According to the firm's International Business Report (IBR) it is still proving difficult for women to rise to the top ranks of the business, with only 3% of such companies being lead by a female CEO. This compares to the average across the European Union of 10%.
The IBR also reveals women occupy 23% of board positions in private companies, a marginal 2.1% increase on the figure seen in 2009. ??The UK ranks 5th of the 13 surveyed EU countries on proportion of women boardroom members, edging ahead of Spain and Italy at 22% and France at 21%. But it stil lags behind Poland, which at 31% has the highest number of women senior managers seen in the EU, and Sweden at 30%.
The UK also trails behind some of the emerging economies such as China and Brazil, where women occupy 31% and 29% of board seats respectively. Greece has made much better progress than the UK over the last two years, leaping up from 23% to 30%.
Sacha Romanovitch, head of people and skills and a member of the National Leadership Board at Grant Thornton, said: "Although the number of women in the UK's private company boardrooms has increased marginally, the progress is too slow and it is disappointing that the participation of women in senior management in privately still remains at such a low level.
"A diverse boardroom, which reflects the customer base it serves, leads to better decision-making and a sustained business performance. UK companies are losing out by not developing the potential of all the work force and we risk falling behind other economies if radical change is not taken to address this issue.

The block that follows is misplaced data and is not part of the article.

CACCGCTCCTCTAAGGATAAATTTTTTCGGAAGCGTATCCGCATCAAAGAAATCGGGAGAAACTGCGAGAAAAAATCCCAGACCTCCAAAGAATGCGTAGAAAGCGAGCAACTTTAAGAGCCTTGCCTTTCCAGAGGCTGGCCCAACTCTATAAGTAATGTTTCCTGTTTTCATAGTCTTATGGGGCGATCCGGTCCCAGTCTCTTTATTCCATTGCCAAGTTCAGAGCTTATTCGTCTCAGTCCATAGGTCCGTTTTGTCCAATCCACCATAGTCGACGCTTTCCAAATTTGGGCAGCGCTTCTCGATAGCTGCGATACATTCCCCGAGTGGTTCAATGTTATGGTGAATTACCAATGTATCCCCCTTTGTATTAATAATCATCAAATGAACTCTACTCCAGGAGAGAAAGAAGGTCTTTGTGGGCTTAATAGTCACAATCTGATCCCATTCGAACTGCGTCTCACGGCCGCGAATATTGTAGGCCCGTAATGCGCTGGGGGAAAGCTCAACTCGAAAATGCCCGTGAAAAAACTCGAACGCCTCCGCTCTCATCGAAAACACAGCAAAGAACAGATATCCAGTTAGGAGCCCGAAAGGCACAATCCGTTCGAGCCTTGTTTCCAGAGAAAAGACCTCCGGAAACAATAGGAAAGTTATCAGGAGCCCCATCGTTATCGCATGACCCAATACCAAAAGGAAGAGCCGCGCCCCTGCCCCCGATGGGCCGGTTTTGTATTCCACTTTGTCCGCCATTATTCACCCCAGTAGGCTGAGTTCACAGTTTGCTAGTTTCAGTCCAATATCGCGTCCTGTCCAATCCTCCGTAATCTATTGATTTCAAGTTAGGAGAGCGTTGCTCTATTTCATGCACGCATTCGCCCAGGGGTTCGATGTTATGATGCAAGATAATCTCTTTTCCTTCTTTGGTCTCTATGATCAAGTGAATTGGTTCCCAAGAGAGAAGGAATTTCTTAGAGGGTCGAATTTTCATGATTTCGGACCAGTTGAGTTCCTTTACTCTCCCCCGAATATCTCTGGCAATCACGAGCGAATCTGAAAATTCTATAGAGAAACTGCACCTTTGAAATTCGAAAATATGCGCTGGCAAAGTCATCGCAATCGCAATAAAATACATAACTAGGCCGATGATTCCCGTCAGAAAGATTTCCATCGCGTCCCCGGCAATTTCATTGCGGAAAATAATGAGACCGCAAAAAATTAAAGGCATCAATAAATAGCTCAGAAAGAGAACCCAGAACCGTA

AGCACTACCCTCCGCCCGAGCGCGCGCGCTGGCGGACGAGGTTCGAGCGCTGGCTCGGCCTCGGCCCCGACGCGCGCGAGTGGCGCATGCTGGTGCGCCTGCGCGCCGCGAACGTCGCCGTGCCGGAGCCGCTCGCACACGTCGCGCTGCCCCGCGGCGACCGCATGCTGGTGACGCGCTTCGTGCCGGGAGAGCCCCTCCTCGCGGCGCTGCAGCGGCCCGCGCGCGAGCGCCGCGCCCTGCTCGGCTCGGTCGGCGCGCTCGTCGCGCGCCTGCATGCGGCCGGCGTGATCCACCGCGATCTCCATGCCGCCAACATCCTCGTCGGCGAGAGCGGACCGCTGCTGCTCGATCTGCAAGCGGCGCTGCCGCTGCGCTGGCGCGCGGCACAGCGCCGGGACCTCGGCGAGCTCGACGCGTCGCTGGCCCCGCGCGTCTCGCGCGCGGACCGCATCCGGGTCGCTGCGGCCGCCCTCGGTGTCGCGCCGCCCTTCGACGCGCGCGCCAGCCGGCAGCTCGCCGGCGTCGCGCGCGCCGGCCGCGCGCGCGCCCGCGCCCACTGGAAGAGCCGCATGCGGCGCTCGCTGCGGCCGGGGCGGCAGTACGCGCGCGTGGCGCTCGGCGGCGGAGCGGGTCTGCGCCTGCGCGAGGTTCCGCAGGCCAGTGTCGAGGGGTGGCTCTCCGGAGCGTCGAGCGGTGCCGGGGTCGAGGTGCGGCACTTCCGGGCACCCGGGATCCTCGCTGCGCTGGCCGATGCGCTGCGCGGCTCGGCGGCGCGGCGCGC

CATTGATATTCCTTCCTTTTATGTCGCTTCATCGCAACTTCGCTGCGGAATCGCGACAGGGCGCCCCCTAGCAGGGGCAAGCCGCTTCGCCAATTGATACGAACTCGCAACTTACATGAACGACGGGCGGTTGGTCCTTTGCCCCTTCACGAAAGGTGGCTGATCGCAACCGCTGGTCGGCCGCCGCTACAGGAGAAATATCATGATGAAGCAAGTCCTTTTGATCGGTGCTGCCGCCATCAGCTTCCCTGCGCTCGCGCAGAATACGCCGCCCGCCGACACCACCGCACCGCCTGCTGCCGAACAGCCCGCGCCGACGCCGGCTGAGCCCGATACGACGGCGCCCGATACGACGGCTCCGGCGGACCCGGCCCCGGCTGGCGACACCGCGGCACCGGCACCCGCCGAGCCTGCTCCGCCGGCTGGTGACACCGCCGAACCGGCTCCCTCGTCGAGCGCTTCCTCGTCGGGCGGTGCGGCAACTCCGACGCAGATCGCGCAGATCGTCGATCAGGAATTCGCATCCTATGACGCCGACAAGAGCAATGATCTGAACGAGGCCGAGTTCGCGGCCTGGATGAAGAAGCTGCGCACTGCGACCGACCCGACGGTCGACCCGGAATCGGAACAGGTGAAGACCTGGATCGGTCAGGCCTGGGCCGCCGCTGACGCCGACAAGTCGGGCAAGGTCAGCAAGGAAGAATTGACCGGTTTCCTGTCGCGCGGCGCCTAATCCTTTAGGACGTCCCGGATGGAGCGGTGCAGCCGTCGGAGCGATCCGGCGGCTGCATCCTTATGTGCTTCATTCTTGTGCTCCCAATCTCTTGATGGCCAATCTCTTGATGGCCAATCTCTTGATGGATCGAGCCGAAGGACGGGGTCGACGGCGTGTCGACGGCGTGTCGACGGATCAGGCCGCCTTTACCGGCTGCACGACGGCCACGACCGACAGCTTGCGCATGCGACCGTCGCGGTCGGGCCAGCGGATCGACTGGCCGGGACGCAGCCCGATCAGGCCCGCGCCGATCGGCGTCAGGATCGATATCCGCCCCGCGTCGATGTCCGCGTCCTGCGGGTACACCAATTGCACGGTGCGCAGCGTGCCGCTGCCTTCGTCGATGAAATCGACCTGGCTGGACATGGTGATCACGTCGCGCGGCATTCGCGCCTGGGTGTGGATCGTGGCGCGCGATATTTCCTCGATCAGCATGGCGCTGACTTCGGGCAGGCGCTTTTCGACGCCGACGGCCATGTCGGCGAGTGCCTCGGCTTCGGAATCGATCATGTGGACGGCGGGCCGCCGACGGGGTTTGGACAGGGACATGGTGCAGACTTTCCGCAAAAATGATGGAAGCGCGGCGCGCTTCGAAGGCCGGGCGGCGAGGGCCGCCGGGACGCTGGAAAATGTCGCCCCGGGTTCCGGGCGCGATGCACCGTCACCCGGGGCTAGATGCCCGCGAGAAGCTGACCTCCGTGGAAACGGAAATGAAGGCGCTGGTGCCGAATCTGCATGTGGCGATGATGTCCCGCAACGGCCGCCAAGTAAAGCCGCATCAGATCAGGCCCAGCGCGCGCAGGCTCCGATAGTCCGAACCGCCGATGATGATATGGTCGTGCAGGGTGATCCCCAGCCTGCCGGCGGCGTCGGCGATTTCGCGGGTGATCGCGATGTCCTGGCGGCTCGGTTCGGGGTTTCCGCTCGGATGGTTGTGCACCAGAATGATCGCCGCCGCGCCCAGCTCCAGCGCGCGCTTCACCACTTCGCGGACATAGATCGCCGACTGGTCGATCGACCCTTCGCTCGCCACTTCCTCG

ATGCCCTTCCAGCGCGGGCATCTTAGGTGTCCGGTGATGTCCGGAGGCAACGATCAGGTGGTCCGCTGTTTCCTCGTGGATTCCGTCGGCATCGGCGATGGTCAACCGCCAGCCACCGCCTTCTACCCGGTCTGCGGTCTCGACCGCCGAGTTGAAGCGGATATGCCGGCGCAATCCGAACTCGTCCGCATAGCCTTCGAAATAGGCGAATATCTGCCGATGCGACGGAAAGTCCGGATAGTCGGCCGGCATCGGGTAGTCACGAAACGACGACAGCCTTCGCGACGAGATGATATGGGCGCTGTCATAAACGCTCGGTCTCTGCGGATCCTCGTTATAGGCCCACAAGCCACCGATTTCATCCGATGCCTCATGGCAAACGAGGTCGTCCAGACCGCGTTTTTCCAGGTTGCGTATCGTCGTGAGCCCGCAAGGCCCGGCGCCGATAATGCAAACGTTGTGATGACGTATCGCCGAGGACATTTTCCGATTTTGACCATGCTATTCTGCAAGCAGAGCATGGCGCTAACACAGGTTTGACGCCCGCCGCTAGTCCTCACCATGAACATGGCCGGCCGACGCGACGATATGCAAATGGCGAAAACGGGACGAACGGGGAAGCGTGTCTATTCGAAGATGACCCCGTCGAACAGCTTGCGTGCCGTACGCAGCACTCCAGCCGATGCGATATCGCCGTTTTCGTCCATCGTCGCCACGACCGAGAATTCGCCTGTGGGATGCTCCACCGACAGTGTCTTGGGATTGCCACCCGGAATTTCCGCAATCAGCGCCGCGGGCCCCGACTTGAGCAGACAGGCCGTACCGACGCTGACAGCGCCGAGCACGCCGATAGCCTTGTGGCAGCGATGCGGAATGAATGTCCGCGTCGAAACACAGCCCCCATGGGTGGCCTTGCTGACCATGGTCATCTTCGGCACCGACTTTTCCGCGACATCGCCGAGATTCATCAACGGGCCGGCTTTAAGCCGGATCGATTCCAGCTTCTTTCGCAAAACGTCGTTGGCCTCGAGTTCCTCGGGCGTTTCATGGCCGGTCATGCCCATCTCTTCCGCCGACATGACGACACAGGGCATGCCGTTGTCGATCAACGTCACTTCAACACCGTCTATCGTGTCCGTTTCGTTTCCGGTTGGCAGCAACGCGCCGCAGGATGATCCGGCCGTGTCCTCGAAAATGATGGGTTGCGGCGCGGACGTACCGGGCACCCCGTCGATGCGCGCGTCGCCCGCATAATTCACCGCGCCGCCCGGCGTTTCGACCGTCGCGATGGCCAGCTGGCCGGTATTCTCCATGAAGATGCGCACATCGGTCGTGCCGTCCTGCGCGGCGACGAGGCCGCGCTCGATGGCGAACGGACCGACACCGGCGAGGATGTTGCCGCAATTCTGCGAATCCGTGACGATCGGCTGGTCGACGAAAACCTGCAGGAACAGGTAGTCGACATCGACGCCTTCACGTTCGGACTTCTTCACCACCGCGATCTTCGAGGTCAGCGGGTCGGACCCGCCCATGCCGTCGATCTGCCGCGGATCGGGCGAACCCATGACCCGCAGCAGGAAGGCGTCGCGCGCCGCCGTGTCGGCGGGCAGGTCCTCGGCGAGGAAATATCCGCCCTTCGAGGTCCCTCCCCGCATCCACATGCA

"Women today represent nearly 60% of graduates in the European Union, and girls are continuing to outperform boys at school and enter the workforce in equal numbers. This talent is currently under-utilised by the UK's PHBs and represents an opportunity to strengthen the capability and capacity of senior management. ??"It is crucial that companies look seriously at how they create an environment to realise the full potential of women wthin the workforce. Without fostering this diversity of thinking to drive business performance, the UK risks putting itself at a serious competitive disadvantage.
"Lack of suitable or affordable options for child care is a major challenge and it is notable that Sweden has significant support in this area. Life choices such as having children should not be a barrier for women to excel and progress in the work place and sufficient provisions need to be made by employers to enable all talent to progress, whatever their personal circumstances.
"Imposed quotas, such as the European Commission's proposal to require all publicly listed companies to have at least 40% of women on the boards need to be considered with care. Instead initiatives such as mentoring schemes, which showcase 'real women' senior leaders as opposed to perpetuating the 'superwoman' myth, would be helpful.It is also important for investors to question businesses on how they are going to ensure that they have talent pipelines that will generate a diverse leadership for the future."